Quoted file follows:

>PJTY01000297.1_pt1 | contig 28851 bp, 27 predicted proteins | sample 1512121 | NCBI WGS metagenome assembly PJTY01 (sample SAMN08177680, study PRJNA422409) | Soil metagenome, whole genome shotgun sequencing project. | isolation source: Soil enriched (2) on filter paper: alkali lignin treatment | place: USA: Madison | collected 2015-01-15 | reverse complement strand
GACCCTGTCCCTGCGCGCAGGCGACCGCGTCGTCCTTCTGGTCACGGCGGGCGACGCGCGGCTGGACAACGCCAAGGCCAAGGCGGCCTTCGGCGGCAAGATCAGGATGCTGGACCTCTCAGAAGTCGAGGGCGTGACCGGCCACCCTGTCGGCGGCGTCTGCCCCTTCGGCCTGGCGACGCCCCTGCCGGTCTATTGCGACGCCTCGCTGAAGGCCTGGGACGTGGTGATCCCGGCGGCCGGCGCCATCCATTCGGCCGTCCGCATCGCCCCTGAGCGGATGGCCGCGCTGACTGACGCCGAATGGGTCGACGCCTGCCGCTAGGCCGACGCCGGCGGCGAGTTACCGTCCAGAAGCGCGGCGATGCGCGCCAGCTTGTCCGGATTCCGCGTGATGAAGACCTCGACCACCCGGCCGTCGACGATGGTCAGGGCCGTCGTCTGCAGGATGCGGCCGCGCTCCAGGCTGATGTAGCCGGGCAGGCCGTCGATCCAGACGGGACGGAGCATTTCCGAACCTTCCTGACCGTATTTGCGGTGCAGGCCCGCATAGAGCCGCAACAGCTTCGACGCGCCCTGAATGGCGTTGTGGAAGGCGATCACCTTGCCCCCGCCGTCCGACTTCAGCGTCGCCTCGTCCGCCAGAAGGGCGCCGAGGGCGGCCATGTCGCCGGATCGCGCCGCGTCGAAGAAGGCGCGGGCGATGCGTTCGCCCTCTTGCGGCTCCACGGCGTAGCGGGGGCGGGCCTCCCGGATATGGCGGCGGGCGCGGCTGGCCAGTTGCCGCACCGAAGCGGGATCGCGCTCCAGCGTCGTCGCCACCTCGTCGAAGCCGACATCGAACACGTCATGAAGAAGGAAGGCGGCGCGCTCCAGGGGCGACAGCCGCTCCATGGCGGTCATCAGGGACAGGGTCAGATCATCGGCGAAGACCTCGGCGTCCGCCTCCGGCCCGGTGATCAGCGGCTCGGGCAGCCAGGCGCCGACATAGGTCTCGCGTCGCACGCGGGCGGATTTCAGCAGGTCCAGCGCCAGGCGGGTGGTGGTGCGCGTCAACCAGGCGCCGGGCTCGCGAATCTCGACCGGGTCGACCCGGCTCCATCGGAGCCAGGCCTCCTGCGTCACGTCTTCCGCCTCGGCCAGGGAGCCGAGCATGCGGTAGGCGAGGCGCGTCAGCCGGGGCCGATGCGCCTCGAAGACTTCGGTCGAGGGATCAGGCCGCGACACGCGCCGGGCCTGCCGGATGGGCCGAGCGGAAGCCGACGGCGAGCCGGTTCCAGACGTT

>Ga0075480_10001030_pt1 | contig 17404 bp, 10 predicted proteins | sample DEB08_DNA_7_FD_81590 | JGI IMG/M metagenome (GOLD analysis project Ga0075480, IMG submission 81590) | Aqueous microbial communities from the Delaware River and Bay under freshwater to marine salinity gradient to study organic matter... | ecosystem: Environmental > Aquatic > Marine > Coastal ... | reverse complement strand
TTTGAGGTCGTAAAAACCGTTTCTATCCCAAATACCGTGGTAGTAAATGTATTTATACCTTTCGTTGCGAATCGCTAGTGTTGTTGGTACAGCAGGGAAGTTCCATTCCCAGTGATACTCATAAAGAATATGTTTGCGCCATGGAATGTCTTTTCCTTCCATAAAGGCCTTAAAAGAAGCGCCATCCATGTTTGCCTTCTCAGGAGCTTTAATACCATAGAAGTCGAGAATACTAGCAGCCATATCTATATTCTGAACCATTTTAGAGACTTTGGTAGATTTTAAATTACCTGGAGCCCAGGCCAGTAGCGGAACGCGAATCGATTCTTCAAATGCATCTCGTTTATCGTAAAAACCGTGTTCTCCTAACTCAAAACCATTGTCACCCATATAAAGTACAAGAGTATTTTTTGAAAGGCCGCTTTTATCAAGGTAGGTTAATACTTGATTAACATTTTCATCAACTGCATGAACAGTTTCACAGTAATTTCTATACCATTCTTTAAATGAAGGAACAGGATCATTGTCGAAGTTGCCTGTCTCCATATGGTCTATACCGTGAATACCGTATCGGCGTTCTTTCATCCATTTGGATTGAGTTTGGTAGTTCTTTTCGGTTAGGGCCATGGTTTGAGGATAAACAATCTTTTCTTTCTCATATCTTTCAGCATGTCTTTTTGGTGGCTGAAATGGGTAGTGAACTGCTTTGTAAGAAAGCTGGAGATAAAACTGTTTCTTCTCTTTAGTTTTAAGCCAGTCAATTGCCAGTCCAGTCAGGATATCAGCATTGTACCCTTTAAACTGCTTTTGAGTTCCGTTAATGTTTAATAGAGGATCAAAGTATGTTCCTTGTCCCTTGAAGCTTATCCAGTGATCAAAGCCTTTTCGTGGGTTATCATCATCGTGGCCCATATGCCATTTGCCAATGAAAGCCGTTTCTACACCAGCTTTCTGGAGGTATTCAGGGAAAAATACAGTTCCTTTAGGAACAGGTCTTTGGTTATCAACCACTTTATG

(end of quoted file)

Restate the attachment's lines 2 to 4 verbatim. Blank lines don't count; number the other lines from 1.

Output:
GACCCTGTCCCTGCGCGCAGGCGACCGCGTCGTCCTTCTGGTCACGGCGGGCGACGCGCGGCTGGACAACGCCAAGGCCAAGGCGGCCTTCGGCGGCAAGATCAGGATGCTGGACCTCTCAGAAGTCGAGGGCGTGACCGGCCACCCTGTCGGCGGCGTCTGCCCCTTCGGCCTGGCGACGCCCCTGCCGGTCTATTGCGACGCCTCGCTGAAGGCCTGGGACGTGGTGATCCCGGCGGCCGGCGCCATCCATTCGGCCGTCCGCATCGCCCCTGAGCGGATGGCCGCGCTGACTGACGCCGAATGGGTCGACGCCTGCCGCTAGGCCGACGCCGGCGGCGAGTTACCGTCCAGAAGCGCGGCGATGCGCGCCAGCTTGTCCGGATTCCGCGTGATGAAGACCTCGACCACCCGGCCGTCGACGATGGTCAGGGCCGTCGTCTGCAGGATGCGGCCGCGCTCCAGGCTGATGTAGCCGGGCAGGCCGTCGATCCAGACGGGACGGAGCATTTCCGAACCTTCCTGACCGTATTTGCGGTGCAGGCCCGCATAGAGCCGCAACAGCTTCGACGCGCCCTGAATGGCGTTGTGGAAGGCGATCACCTTGCCCCCGCCGTCCGACTTCAGCGTCGCCTCGTCCGCCAGAAGGGCGCCGAGGGCGGCCATGTCGCCGGATCGCGCCGCGTCGAAGAAGGCGCGGGCGATGCGTTCGCCCTCTTGCGGCTCCACGGCGTAGCGGGGGCGGGCCTCCCGGATATGGCGGCGGGCGCGGCTGGCCAGTTGCCGCACCGAAGCGGGATCGCGCTCCAGCGTCGTCGCCACCTCGTCGAAGCCGACATCGAACACGTCATGAAGAAGGAAGGCGGCGCGCTCCAGGGGCGACAGCCGCTCCATGGCGGTCATCAGGGACAGGGTCAGATCATCGGCGAAGACCTCGGCGTCCGCCTCCGGCCCGGTGATCAGCGGCTCGGGCAGCCAGGCGCCGACATAGGTCTCGCGTCGCACGCGGGCGGATTTCAGCAGGTCCAGCGCCAGGCGGGTGGTGGTGCGCGTCAACCAGGCGCCGGGCTCGCGAATCTCGACCGGGTCGACCCGGCTCCATCGGAGCCAGGCCTCCTGCGTCACGTCTTCCGCCTCGGCCAGGGAGCCGAGCATGCGGTAGGCGAGGCGCGTCAGCCGGGGCCGATGCGCCTCGAAGACTTCGGTCGAGGGATCAGGCCGCGACACGCGCCGGGCCTGCCGGATGGGCCGAGCGGAAGCCGACGGCGAGCCGGTTCCAGACGTT

>Ga0075480_10001030_pt1 | contig 17404 bp, 10 predicted proteins | sample DEB08_DNA_7_FD_81590 | JGI IMG/M metagenome (GOLD analysis project Ga0075480, IMG submission 81590) | Aqueous microbial communities from the Delaware River and Bay under freshwater to marine salinity gradient to study organic matter... | ecosystem: Environmental > Aquatic > Marine > Coastal ... | reverse complement strand
TTTGAGGTCGTAAAAACCGTTTCTATCCCAAATACCGTGGTAGTAAATGTATTTATACCTTTCGTTGCGAATCGCTAGTGTTGTTGGTACAGCAGGGAAGTTCCATTCCCAGTGATACTCATAAAGAATATGTTTGCGCCATGGAATGTCTTTTCCTTCCATAAAGGCCTTAAAAGAAGCGCCATCCATGTTTGCCTTCTCAGGAGCTTTAATACCATAGAAGTCGAGAATACTAGCAGCCATATCTATATTCTGAACCATTTTAGAGACTTTGGTAGATTTTAAATTACCTGGAGCCCAGGCCAGTAGCGGAACGCGAATCGATTCTTCAAATGCATCTCGTTTATCGTAAAAACCGTGTTCTCCTAACTCAAAACCATTGTCACCCATATAAAGTACAAGAGTATTTTTTGAAAGGCCGCTTTTATCAAGGTAGGTTAATACTTGATTAACATTTTCATCAACTGCATGAACAGTTTCACAGTAATTTCTATACCATTCTTTAAATGAAGGAACAGGATCATTGTCGAAGTTGCCTGTCTCCATATGGTCTATACCGTGAATACCGTATCGGCGTTCTTTCATCCATTTGGATTGAGTTTGGTAGTTCTTTTCGGTTAGGGCCATGGTTTGAGGATAAACAATCTTTTCTTTCTCATATCTTTCAGCATGTCTTTTTGGTGGCTGAAATGGGTAGTGAACTGCTTTGTAAGAAAGCTGGAGATAAAACTGTTTCTTCTCTTTAGTTTTAAGCCAGTCAATTGCCAGTCCAGTCAGGATATCAGCATTGTACCCTTTAAACTGCTTTTGAGTTCCGTTAATGTTTAATAGAGGATCAAAGTATGTTCCTTGTCCCTTGAAGCTTATCCAGTGATCAAAGCCTTTTCGTGGGTTATCATCATCGTGGCCCATATGCCATTTGCCAATGAAAGCCGTTTCTACACCAGCTTTCTGGAGGTATTCAGGGAAAAATACAGTTCCTTTAGGAACAGGTCTTTGGTTATCAACCACTTTATG